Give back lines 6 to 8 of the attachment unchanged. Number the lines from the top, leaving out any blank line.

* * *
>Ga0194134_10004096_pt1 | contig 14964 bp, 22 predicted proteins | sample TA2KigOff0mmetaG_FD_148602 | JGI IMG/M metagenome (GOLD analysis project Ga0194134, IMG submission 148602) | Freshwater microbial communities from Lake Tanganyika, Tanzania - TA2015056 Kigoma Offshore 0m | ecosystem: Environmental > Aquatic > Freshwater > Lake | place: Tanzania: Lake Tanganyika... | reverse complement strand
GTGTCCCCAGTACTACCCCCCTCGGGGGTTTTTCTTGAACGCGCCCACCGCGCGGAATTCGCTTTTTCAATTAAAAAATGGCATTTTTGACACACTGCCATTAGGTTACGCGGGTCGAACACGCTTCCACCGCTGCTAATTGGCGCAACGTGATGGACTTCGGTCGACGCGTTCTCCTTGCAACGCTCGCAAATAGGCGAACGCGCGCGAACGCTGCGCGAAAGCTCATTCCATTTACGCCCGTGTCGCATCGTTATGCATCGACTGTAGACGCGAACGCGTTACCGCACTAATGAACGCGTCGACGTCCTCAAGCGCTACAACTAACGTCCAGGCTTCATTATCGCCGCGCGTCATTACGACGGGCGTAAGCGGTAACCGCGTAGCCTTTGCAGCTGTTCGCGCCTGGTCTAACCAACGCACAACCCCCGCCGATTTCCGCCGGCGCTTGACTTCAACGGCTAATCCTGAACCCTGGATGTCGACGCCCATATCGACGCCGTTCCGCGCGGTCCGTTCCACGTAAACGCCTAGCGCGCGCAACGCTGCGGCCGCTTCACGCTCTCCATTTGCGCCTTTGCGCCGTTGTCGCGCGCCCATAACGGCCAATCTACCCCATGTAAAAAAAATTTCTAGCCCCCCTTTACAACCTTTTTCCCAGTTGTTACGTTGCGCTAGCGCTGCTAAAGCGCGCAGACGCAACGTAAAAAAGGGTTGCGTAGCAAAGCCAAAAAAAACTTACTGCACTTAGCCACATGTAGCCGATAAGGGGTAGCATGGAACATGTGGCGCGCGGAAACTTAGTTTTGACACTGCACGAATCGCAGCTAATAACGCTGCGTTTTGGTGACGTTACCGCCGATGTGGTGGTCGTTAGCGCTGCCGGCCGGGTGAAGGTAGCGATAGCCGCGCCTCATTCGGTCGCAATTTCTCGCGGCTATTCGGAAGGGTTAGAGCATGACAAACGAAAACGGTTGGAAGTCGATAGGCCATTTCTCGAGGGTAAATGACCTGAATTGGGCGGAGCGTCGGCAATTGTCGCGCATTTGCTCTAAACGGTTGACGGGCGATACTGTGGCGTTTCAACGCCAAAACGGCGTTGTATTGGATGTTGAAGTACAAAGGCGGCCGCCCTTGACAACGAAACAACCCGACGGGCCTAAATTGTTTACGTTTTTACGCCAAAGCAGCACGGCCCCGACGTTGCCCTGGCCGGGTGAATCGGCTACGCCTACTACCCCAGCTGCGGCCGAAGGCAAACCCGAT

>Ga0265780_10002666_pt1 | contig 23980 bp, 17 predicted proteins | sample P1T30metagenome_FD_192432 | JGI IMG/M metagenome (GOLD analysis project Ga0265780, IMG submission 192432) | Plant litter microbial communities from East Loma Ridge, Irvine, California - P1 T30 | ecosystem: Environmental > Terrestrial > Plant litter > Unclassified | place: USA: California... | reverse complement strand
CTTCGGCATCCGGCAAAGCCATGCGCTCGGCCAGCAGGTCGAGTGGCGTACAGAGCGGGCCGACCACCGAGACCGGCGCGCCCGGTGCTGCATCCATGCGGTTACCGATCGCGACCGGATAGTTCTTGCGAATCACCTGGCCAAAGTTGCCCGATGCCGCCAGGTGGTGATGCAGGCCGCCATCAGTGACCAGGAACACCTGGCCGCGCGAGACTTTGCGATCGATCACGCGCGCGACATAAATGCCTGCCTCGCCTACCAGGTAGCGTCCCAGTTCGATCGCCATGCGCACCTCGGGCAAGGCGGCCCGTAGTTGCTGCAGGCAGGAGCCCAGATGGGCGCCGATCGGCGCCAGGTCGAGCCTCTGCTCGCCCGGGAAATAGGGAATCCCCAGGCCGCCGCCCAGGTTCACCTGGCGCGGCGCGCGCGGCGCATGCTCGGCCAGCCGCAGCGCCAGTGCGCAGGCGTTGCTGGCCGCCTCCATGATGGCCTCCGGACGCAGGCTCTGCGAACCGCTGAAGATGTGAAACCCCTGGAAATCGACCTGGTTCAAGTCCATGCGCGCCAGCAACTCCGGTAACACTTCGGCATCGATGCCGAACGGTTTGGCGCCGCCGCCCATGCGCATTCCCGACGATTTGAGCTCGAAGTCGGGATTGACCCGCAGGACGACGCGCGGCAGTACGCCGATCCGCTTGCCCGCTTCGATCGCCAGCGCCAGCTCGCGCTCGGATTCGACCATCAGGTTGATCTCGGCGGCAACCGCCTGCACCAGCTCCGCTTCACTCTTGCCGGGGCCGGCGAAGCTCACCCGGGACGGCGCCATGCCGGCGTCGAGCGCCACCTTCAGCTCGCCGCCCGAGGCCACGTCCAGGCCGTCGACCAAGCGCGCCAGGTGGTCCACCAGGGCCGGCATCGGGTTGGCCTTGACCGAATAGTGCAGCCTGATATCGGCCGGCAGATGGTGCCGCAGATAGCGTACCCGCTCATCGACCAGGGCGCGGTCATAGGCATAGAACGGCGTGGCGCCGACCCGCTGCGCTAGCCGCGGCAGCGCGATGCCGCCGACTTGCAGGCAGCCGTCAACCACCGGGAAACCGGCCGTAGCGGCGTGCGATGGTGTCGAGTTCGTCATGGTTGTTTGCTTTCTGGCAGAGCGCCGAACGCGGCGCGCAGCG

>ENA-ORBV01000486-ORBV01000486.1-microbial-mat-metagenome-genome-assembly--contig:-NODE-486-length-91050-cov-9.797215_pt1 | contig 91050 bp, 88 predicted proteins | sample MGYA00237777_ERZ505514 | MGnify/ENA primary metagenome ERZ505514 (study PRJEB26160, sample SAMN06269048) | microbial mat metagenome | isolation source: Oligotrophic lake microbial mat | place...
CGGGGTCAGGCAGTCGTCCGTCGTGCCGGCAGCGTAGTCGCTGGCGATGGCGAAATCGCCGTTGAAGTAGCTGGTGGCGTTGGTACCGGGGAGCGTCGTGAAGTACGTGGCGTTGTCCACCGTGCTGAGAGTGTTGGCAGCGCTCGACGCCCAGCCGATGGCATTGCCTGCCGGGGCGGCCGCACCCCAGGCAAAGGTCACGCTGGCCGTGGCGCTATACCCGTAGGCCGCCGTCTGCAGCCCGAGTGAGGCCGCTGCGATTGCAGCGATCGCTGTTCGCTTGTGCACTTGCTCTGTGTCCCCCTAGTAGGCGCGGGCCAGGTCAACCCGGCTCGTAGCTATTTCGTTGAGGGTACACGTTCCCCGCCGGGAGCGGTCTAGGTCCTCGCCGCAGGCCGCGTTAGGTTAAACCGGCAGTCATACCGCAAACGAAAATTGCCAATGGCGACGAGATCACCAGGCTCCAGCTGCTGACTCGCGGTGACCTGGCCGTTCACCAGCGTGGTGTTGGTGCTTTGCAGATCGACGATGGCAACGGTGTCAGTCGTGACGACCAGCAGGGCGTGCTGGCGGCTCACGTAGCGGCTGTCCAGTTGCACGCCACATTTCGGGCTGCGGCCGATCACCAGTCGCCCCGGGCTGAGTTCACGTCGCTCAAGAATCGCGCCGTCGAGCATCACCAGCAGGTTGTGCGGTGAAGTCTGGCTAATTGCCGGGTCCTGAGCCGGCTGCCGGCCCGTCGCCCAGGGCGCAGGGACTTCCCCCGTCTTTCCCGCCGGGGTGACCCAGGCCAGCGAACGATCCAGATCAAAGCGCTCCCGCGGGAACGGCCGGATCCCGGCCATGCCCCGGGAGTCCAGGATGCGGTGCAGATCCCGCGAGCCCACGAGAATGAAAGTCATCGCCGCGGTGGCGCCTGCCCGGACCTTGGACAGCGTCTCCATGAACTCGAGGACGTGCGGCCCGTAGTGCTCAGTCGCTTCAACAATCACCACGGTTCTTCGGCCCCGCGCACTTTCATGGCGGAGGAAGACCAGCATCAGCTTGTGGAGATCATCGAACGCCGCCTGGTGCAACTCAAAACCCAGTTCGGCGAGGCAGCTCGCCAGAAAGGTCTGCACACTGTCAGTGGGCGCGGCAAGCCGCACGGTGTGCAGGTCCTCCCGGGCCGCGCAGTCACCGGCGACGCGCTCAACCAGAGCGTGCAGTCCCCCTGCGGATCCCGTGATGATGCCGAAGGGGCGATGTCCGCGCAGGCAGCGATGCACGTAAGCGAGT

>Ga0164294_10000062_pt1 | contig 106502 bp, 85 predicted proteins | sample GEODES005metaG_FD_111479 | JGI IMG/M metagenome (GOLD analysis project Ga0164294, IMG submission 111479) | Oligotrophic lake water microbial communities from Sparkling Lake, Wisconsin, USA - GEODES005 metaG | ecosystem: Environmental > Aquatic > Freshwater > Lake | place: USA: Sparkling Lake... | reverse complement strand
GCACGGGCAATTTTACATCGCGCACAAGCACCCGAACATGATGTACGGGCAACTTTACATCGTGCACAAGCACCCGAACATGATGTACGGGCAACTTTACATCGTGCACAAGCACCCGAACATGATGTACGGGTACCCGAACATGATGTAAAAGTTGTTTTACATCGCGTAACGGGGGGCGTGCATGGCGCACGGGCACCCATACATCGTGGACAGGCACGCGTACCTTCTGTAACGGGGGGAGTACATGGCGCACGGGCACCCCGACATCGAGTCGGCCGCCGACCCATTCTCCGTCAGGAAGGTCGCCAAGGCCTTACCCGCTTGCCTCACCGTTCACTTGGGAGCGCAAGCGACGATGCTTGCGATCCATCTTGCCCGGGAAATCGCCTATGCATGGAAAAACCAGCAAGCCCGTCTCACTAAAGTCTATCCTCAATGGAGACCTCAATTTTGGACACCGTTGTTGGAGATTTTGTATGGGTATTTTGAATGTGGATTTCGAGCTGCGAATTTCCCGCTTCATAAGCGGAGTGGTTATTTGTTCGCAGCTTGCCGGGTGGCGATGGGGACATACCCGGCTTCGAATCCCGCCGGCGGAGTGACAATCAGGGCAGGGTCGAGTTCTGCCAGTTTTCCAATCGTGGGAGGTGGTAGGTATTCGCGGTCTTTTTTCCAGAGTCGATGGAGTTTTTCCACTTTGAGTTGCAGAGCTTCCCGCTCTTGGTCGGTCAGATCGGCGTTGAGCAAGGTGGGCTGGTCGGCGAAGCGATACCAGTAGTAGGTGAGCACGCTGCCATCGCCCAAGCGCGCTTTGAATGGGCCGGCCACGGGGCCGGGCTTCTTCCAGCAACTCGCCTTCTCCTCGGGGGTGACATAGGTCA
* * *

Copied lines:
CGGGGTCAGGCAGTCGTCCGTCGTGCCGGCAGCGTAGTCGCTGGCGATGGCGAAATCGCCGTTGAAGTAGCTGGTGGCGTTGGTACCGGGGAGCGTCGTGAAGTACGTGGCGTTGTCCACCGTGCTGAGAGTGTTGGCAGCGCTCGACGCCCAGCCGATGGCATTGCCTGCCGGGGCGGCCGCACCCCAGGCAAAGGTCACGCTGGCCGTGGCGCTATACCCGTAGGCCGCCGTCTGCAGCCCGAGTGAGGCCGCTGCGATTGCAGCGATCGCTGTTCGCTTGTGCACTTGCTCTGTGTCCCCCTAGTAGGCGCGGGCCAGGTCAACCCGGCTCGTAGCTATTTCGTTGAGGGTACACGTTCCCCGCCGGGAGCGGTCTAGGTCCTCGCCGCAGGCCGCGTTAGGTTAAACCGGCAGTCATACCGCAAACGAAAATTGCCAATGGCGACGAGATCACCAGGCTCCAGCTGCTGACTCGCGGTGACCTGGCCGTTCACCAGCGTGGTGTTGGTGCTTTGCAGATCGACGATGGCAACGGTGTCAGTCGTGACGACCAGCAGGGCGTGCTGGCGGCTCACGTAGCGGCTGTCCAGTTGCACGCCACATTTCGGGCTGCGGCCGATCACCAGTCGCCCCGGGCTGAGTTCACGTCGCTCAAGAATCGCGCCGTCGAGCATCACCAGCAGGTTGTGCGGTGAAGTCTGGCTAATTGCCGGGTCCTGAGCCGGCTGCCGGCCCGTCGCCCAGGGCGCAGGGACTTCCCCCGTCTTTCCCGCCGGGGTGACCCAGGCCAGCGAACGATCCAGATCAAAGCGCTCCCGCGGGAACGGCCGGATCCCGGCCATGCCCCGGGAGTCCAGGATGCGGTGCAGATCCCGCGAGCCCACGAGAATGAAAGTCATCGCCGCGGTGGCGCCTGCCCGGACCTTGGACAGCGTCTCCATGAACTCGAGGACGTGCGGCCCGTAGTGCTCAGTCGCTTCAACAATCACCACGGTTCTTCGGCCCCGCGCACTTTCATGGCGGAGGAAGACCAGCATCAGCTTGTGGAGATCATCGAACGCCGCCTGGTGCAACTCAAAACCCAGTTCGGCGAGGCAGCTCGCCAGAAAGGTCTGCACACTGTCAGTGGGCGCGGCAAGCCGCACGGTGTGCAGGTCCTCCCGGGCCGCGCAGTCACCGGCGACGCGCTCAACCAGAGCGTGCAGTCCCCCTGCGGATCCCGTGATGATGCCGAAGGGGCGATGTCCGCGCAGGCAGCGATGCACGTAAGCGAGT

>Ga0164294_10000062_pt1 | contig 106502 bp, 85 predicted proteins | sample GEODES005metaG_FD_111479 | JGI IMG/M metagenome (GOLD analysis project Ga0164294, IMG submission 111479) | Oligotrophic lake water microbial communities from Sparkling Lake, Wisconsin, USA - GEODES005 metaG | ecosystem: Environmental > Aquatic > Freshwater > Lake | place: USA: Sparkling Lake... | reverse complement strand
GCACGGGCAATTTTACATCGCGCACAAGCACCCGAACATGATGTACGGGCAACTTTACATCGTGCACAAGCACCCGAACATGATGTACGGGCAACTTTACATCGTGCACAAGCACCCGAACATGATGTACGGGTACCCGAACATGATGTAAAAGTTGTTTTACATCGCGTAACGGGGGGCGTGCATGGCGCACGGGCACCCATACATCGTGGACAGGCACGCGTACCTTCTGTAACGGGGGGAGTACATGGCGCACGGGCACCCCGACATCGAGTCGGCCGCCGACCCATTCTCCGTCAGGAAGGTCGCCAAGGCCTTACCCGCTTGCCTCACCGTTCACTTGGGAGCGCAAGCGACGATGCTTGCGATCCATCTTGCCCGGGAAATCGCCTATGCATGGAAAAACCAGCAAGCCCGTCTCACTAAAGTCTATCCTCAATGGAGACCTCAATTTTGGACACCGTTGTTGGAGATTTTGTATGGGTATTTTGAATGTGGATTTCGAGCTGCGAATTTCCCGCTTCATAAGCGGAGTGGTTATTTGTTCGCAGCTTGCCGGGTGGCGATGGGGACATACCCGGCTTCGAATCCCGCCGGCGGAGTGACAATCAGGGCAGGGTCGAGTTCTGCCAGTTTTCCAATCGTGGGAGGTGGTAGGTATTCGCGGTCTTTTTTCCAGAGTCGATGGAGTTTTTCCACTTTGAGTTGCAGAGCTTCCCGCTCTTGGTCGGTCAGATCGGCGTTGAGCAAGGTGGGCTGGTCGGCGAAGCGATACCAGTAGTAGGTGAGCACGCTGCCATCGCCCAAGCGCGCTTTGAATGGGCCGGCCACGGGGCCGGGCTTCTTCCAGCAACTCGCCTTCTCCTCGGGGGTGACATAGGTCA